Department of Energy Seeks Hydro Industry Input on Digital Twin Technology

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Department of Energy Seeks Hydro Industry Input on Digital Twin Technology

DATE:

February 8, 2021

BY:

Marla Barnes, Senior Director of Industry Collaboration, NHA

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Department of Energy Seeks Hydro Industry Input on Digital Twin Technology

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The U.S. Department of Energy is funding two national laboratories to initiate efforts toward development of an open platform “digital twin” technology. The first task of the laboratories is to gather input from industry. Responses to the request for information are due March 17, 2021. 

Gathering Industry Feedback – Why It Matters

Specifically, funds are being used by Oak Ridge National Laboratory in Tennessee and Pacific Northwest National Laboratory in Washington to develop a roadmap for a long-term research effort for a “Digital Twin for Hydropower Systems – Open Platform Framework.” 

DOE has directed the labs to:  

  1. Elicit from hydropower stakeholders the information needed to appropriately scope the research effort 
  2. Use the responses to document and publish the value proposition and appropriate scope for the project.
  3. Draft, publish, and refine a specification and roadmap for the research effort. 

In a National Hydropower Association-hosted virtual seminar held February 2 on the topic, DOE emphasized the importance of industry engagement in the development of digital twin technology for use in hydropower systems. 

“It’s essential that the specifications and roadmap for the project fully address the industry input and value propositions,” says Mark Christian, Technology Manager, Fleet Modernization, Maintenance and Cybersecurity, for DOE’s Water Power Technologies Office. “We need industry input to create a tool that is useful and usable.” 

Christian says it should take no more than 45 minutes to answer the 30 questions in the request for information. 

Understanding the Digital Twin Technology

A “digital twin” is simply a virtual representation of a real-world system, according to researchers at Oak Ridge National Laboratory in Tennessee and Pacific Northwest National Laboratory in Washington. As an example, Honeywell is using a digital twin to improve it’s oil and gas production energy performance. The twin tool is also used in a variety of other applications and is even being used to help rebuild Notre Dame Cathedral in Paris.

This digital twin technology can be used in a multitude of ways in the hydropower industry, toward meeting goals of enhancing efficiency and reducing maintenance costs and outages. 

“We see a number of applications for a digital twin tool in addition to day-to-day uses for improving maintenance timing and reducing system downtime,” says  Christian. For example, the tool could be used in cybersecurity applications to detect network intrusion and to enable AI-based assessments. And, the tool could be used in investment and market planning to conduct ‘what if’ analyses of market scenarios and impacts on equipment and components.” 

Digital Twins can be used not only to find and fix problems for a specific hydro plant, but they can also be used to proactively identify similar problems at other plants and prescribe fixes well in advance of the problem actually occurring, says Oak Ridge and Pacific Northwest lab investigators.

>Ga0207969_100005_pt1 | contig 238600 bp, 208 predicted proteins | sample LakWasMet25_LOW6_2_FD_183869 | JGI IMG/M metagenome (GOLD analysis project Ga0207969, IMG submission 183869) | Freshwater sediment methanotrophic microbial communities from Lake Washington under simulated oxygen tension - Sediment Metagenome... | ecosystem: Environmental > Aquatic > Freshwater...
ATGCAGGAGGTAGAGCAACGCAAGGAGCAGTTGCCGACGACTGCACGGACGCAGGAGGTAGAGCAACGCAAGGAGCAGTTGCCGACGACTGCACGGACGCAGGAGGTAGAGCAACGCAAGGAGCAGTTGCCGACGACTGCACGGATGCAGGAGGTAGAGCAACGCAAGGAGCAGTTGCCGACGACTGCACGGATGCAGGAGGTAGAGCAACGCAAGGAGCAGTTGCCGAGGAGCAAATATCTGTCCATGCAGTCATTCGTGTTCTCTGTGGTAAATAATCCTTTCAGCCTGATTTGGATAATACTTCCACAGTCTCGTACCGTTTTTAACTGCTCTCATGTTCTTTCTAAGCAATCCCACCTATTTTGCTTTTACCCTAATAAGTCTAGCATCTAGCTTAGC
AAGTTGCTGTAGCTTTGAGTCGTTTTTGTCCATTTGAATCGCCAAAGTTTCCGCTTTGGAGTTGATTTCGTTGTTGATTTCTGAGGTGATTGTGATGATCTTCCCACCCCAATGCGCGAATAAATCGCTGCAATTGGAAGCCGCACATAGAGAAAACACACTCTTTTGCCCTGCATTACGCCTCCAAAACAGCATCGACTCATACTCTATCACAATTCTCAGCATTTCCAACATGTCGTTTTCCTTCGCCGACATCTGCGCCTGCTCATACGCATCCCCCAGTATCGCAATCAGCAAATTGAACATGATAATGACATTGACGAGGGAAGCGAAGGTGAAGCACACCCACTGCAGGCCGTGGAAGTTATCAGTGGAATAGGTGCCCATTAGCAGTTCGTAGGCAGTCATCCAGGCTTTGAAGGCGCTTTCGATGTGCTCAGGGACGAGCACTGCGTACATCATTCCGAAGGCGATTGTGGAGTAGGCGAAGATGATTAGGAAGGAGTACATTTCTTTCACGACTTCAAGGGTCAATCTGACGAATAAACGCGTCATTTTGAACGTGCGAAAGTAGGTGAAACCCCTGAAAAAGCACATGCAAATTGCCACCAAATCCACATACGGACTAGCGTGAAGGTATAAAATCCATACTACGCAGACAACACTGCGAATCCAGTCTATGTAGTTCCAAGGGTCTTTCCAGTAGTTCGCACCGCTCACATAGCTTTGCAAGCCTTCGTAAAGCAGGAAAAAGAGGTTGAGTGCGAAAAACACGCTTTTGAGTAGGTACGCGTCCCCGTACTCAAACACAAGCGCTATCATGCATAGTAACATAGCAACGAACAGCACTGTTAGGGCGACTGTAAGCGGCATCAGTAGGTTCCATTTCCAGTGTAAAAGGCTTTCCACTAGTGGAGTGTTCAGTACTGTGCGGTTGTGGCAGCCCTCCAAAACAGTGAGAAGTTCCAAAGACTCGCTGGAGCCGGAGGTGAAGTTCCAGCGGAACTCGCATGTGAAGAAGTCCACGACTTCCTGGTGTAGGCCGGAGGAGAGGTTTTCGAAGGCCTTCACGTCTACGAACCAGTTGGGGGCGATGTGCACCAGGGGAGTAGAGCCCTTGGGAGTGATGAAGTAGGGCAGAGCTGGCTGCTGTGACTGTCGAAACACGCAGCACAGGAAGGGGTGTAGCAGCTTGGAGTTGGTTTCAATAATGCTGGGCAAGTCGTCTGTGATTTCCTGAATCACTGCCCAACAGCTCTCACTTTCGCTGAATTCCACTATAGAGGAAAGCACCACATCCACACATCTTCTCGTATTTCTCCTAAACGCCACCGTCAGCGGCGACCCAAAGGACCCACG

Real-World Application

Chelan County Public Utility District, an owner of hydroelectric projects in Washington State and a member of the National Hydropower Association, sees lots of benefits in the use of digital twins. “We define a digital twin – or a digital performance twin – as a mathematical model that represents a physical system,” says Kirk Hudson, managing director of generation and transmission for Chelan County PUD. “With this performance twin, we can simulate in a digital world the changes we are considering in the physical world – without breaking things.” 

Like many hydro project owners, Chelan County PUD is looking to use data to drive and improve decision making and to become more skilled at predicting future performance. A digital performance twin can aid in this pursuit. 

Chelan County PUD used the concept to build a stator temperature predictive model. The resulting temperature prediction tool shows that a current increase of 500A will reduce the remaining life of the unit by 7 percent. 

Hudson says challenges faced in development of the performance twin was having access to enough data to build a robust tool and having the skills and expertise to build and calibrate the twin to account for different variations in the physical system/equipment. 

As a result of its work, Hudson says Chelan County PUD has identified the need for new types of sensors to feed the data collection effort, along with a need to understand the tools and processes that are available to customize the models for specific parameters. 

As the public utilty continues to consider use of digital twin technology, Hudson says the key is to ensure the technology is accurate enough for use in decision making, and that the tool fits the culture of the organization and adds tangible benefit. 

What’s Next

The vision of the DOE-funded Digital Twins for Hydropower Systems project is to develop an open platform tool with open system architecture, open sourcing and an open data integration platform. The goals are for the tool to be affordable to own, simple to operate, and flexible and adaptable to specific user’s needs, says DOE’s WPTO. 

“We like to think of the effort as a strategic initiative that can serve as an ‘open playground’ for research and innovation for the hydropower industry, with involvement from project owners, equipment manufacturers, national labs, and academia,” Christian says.